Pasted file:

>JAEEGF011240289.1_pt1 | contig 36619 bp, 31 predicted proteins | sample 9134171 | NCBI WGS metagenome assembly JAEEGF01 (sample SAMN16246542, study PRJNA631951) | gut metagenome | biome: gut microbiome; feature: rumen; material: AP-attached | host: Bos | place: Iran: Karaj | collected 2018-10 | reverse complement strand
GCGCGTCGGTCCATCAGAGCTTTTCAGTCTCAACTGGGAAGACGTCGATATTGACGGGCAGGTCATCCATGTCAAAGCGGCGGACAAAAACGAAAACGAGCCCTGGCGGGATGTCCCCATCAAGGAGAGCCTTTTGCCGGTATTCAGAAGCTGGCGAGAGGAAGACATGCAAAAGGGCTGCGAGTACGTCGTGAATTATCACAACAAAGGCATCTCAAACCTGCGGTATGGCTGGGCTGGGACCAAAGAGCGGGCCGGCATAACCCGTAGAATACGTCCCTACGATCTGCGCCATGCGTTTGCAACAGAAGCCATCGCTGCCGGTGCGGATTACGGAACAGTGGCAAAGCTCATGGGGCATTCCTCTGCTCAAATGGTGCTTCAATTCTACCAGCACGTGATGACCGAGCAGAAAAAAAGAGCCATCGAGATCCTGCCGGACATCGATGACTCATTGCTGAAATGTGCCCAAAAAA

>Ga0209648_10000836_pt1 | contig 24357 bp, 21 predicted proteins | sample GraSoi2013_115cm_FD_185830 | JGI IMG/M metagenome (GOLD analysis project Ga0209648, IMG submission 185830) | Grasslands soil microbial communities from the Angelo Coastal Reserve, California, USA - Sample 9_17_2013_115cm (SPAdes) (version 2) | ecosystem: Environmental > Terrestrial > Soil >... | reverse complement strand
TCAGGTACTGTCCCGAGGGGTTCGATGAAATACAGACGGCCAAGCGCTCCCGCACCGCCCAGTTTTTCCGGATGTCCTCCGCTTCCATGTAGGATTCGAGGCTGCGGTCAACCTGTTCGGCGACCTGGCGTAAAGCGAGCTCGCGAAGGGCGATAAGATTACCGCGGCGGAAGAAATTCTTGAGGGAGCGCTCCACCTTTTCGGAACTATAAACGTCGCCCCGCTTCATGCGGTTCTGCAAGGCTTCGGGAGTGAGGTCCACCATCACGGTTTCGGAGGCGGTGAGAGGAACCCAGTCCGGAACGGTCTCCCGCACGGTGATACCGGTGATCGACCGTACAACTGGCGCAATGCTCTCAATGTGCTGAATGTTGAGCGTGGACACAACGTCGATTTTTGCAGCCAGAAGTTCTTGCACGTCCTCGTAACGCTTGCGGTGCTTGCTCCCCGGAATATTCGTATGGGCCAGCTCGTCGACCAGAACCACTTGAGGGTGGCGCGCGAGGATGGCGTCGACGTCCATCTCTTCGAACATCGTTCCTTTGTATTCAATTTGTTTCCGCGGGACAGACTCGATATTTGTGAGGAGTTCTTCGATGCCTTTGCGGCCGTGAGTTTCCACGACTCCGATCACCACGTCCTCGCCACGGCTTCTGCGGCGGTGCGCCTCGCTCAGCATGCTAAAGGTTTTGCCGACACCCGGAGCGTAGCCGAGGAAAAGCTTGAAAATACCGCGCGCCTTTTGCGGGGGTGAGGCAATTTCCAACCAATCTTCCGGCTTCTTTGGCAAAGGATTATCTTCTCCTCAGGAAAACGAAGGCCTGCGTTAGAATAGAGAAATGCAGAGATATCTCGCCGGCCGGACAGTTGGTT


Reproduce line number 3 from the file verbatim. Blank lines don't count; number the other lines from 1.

>Ga0209648_10000836_pt1 | contig 24357 bp, 21 predicted proteins | sample GraSoi2013_115cm_FD_185830 | JGI IMG/M metagenome (GOLD analysis project Ga0209648, IMG submission 185830) | Grasslands soil microbial communities from the Angelo Coastal Reserve, California, USA - Sample 9_17_2013_115cm (SPAdes) (version 2) | ecosystem: Environmental > Terrestrial > Soil >... | reverse complement strand